Vattenfall have recently completed a thorough UXO (unexploded ordnance) inspection and removal campaign at Hollandse Kust Zuid (HKZ) I & II where a number of UXO were found and successfully disposed of by the Royal Netherlands Navy.
Many types of UXO (ranging from bombs and naval mines to machine guns) were found on the seabed at HKZ I & II. Because these objects could pose a threat to the construction activities for HKZ I & II they had to be removed. Eoin McGregor is a senior geophysicist at Vattenfall and managed the operation to clear the HKZ area of UXOs. He explains more about how the campaign went and what they found.
The operation to remove the UXOs from HKZ sites I & II started in July and lasted approximately three months. Data, previously acquired during a site investigation campaign, was used to generate a list of targets for inspection. The inspection operation was not only necessary to identify UXO and other potentially dangerous objects for removal, but also to identify objects that could hinder the installation of wind turbine foundations and influence the route along which cables should be laid.
Traces of a world war
Targets were selected for inspection, either because they could be UXO or because they could otherwise obstruct the installation process. “Four percent of the targets inspected were UXO, the vast majority of which came from World War II. These were mainly bombs, naval mines, machine guns and ammunition boxes. The other ninety six percent was mostly metallic debris,” Eoin McGregor explains.
The location of the HKZ I & II wind farm is situated on the main flight path the Allied forces used during World War II. It regularly happened that planes crashed into the sea or released their bombs too early, after which they ended up on the seabed. In addition, fighting took place in the North Sea itself, often between Allied aircraft and German ships.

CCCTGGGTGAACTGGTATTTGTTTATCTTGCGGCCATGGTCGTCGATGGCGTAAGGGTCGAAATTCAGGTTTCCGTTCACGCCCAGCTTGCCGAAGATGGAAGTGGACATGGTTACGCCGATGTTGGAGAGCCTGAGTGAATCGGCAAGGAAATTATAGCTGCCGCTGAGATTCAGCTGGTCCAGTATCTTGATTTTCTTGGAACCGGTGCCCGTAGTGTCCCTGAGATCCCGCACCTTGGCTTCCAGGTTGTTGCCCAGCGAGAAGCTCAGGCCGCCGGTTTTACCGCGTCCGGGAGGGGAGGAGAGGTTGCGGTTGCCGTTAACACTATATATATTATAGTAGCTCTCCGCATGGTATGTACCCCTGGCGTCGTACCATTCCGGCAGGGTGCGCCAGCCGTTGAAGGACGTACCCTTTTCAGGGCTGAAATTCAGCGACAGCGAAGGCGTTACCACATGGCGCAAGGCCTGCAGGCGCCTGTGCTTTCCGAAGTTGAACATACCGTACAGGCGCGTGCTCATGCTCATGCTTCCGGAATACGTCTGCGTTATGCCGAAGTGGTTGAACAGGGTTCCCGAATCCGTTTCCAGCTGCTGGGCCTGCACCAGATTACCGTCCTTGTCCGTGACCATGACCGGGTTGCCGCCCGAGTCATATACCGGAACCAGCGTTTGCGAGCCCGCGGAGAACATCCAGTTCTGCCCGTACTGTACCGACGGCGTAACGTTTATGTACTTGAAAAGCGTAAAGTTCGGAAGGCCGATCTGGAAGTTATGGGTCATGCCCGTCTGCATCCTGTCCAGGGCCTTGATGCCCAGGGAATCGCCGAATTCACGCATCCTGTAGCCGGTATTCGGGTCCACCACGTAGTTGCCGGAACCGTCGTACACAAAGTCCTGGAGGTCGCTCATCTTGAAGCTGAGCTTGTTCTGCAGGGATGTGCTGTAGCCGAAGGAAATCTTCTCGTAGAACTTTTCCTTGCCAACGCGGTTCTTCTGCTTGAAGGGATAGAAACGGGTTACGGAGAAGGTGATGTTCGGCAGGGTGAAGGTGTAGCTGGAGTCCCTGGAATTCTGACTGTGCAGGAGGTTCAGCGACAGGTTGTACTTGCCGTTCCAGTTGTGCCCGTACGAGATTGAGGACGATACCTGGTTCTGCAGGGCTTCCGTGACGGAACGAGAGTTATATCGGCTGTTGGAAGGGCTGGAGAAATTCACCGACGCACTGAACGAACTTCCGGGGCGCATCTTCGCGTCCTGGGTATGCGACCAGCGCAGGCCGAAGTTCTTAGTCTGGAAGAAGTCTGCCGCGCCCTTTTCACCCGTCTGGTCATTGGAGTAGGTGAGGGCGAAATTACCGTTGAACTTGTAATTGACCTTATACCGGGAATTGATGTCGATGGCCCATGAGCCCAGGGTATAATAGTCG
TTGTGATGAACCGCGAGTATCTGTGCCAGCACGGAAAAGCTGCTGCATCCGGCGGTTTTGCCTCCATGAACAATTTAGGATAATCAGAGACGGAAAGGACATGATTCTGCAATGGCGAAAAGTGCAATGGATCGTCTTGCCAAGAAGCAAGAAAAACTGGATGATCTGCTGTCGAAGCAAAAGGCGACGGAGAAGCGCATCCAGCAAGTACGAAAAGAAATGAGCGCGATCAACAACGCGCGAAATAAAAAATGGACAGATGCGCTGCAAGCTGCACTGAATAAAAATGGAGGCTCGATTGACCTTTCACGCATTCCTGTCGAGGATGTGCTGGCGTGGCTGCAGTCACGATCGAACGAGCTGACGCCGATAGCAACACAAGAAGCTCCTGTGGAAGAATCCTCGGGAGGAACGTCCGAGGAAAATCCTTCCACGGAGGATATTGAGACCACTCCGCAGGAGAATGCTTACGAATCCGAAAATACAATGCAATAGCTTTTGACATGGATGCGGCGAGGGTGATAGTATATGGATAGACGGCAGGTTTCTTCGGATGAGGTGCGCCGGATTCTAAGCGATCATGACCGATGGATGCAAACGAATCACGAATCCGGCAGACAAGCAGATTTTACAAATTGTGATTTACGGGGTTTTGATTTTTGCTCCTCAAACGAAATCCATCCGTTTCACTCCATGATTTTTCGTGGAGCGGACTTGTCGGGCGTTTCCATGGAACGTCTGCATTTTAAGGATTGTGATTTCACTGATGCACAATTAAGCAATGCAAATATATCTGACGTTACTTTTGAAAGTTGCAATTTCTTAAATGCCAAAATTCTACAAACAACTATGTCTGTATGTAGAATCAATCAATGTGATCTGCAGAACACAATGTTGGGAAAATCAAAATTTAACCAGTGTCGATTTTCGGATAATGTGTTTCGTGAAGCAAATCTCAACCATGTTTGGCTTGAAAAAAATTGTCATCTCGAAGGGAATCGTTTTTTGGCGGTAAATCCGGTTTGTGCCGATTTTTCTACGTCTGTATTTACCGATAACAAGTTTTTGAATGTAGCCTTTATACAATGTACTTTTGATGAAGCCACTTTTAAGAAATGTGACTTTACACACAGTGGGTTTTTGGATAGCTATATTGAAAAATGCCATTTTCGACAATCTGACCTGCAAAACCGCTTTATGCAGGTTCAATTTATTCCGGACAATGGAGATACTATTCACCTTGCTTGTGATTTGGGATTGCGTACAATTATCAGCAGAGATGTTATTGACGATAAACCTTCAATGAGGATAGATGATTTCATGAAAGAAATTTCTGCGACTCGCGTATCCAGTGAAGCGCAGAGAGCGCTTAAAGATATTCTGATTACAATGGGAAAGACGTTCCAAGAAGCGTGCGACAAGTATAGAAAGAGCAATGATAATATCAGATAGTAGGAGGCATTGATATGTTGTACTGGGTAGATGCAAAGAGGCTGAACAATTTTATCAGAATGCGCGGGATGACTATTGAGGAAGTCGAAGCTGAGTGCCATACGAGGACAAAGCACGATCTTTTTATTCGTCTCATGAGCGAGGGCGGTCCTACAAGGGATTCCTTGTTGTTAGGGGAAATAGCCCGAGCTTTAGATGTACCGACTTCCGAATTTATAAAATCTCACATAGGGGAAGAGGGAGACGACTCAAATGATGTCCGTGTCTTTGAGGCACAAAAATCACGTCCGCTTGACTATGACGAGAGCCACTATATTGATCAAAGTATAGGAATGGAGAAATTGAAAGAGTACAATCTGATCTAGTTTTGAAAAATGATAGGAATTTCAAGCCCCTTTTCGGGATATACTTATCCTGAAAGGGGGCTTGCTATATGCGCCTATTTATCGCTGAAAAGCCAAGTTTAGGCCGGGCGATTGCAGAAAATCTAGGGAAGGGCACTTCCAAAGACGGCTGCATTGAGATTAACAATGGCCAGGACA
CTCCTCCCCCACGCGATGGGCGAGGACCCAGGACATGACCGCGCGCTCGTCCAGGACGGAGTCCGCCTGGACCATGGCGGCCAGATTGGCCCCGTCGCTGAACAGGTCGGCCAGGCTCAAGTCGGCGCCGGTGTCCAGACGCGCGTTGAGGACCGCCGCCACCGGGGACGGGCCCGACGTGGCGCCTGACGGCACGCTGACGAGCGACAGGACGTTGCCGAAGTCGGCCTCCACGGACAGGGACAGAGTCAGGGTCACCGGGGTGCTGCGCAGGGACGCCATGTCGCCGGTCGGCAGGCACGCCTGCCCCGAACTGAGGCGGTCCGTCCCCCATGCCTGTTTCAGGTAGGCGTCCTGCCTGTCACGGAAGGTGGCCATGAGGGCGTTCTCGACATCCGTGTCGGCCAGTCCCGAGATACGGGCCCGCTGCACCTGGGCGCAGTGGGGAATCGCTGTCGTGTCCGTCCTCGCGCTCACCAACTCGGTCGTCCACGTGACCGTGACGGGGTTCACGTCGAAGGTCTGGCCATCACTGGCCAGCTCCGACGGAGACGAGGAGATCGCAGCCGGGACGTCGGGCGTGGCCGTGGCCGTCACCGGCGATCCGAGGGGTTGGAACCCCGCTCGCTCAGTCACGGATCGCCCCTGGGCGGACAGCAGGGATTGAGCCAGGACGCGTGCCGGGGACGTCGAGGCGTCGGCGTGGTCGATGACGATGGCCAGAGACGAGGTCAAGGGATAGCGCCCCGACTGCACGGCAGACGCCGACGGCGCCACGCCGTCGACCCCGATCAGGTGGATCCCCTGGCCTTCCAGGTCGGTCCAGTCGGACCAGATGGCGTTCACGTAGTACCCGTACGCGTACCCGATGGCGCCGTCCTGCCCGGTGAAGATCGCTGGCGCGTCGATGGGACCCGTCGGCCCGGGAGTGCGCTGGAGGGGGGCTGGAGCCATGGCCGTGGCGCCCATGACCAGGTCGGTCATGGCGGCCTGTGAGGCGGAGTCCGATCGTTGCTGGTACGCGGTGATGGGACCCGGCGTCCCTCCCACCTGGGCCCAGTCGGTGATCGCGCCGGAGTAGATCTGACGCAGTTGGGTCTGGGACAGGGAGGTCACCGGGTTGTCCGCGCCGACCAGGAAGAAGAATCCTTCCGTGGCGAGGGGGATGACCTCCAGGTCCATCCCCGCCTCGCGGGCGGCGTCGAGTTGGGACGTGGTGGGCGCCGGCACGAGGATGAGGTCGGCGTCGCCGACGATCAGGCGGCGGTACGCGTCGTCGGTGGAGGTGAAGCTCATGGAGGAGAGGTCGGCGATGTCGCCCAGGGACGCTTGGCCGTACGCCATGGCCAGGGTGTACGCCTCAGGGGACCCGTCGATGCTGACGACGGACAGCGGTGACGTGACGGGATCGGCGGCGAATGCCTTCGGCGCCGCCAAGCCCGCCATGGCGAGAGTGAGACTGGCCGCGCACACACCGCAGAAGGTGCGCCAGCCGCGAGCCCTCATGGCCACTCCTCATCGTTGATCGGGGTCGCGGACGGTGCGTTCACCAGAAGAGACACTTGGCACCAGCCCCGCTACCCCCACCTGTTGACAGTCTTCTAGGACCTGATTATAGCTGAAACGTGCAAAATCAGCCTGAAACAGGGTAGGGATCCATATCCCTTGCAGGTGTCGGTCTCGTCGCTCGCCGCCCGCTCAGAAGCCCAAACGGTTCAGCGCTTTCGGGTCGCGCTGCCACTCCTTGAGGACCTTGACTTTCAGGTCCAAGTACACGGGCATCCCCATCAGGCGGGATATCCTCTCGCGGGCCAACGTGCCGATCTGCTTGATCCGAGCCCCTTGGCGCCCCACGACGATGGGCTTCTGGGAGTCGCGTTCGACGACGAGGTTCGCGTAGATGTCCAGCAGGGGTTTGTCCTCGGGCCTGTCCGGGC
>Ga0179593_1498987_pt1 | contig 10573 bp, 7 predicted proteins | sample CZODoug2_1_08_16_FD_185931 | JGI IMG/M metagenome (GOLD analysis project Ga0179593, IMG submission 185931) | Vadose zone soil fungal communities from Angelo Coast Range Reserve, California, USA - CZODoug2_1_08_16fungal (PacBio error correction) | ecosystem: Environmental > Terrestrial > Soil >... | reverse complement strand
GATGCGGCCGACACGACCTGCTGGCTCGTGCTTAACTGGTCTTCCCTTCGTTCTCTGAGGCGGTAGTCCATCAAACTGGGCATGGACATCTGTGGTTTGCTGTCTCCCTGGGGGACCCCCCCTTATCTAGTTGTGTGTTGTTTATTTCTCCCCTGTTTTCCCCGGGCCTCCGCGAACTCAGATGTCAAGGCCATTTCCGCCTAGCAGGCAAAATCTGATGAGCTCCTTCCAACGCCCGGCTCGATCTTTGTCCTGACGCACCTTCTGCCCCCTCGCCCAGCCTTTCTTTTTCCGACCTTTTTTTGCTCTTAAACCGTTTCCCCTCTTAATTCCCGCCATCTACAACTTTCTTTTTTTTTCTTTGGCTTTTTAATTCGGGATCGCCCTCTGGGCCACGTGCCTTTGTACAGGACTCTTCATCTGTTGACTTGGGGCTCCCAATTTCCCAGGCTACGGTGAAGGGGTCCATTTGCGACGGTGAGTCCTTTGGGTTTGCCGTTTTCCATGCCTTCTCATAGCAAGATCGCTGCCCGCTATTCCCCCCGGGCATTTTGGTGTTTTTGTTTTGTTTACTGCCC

Is it a UXO?
During the operation, 30 UXOs were found. Eoin: “A remotely operated vehicle (ROV) conducted an electromagnetic survey to locate the target. Once located, sand was removed around the object in order to make identification easier. While investigating, we often come quite close to an object with the vessel. But if we thought an object could be a UXO, we stopped the operation, moved the vessel to an appropriate stand-off distance and marked the location of the find with a buoy. Once we had confirmed we were dealing with a UXO, we notified the Coast Guard who, in turn, notified the Royal Netherlands Navy.
Safety is paramount
“The aim of this operation is to reduce the risk of UXO encounters to a level that is as low as reasonably practicable (ALARP). Many of the UXOs removed were often located close to a turbine location or in a location along a cable route where avoidance was not possible, and as such there was a greater risk of encounters. Some of these UXOs, such as bombs weighing 450kg (1000lbs.) can be unstable as they have been corroding on the seabed for 70 years. They could pose a threat to personnel and equipment during the construction and operation of the Hollandse Kust Zuid wind farm.”
“Safety was paramount during inspection operation and the removal of the UXOs themselves. We worked with a contractor – UXO Control – who is very experienced with this type of campaign and follows the same risk assessed procedure every time. In addition, our health and safety department also reviewed planning and workflow prior to the operation to ensure that all risks had been assessed and mitigated, so everything could be done as safely as possible.”
Removed or disposed of
“Once the coastguard had been notified that a UXO had been located the Royal Netherlands Navy took responsibility for the object and determined whether it should be removed or disposed of. Of course, we remained available and assisted where necessary, for example if more dredging was required around the UXO.” Now that the area of Hollandse Kust Zuid I & II has been cleared, the activities can continue. Hollandse Kust Zuid III & IV will also be inspected in the future.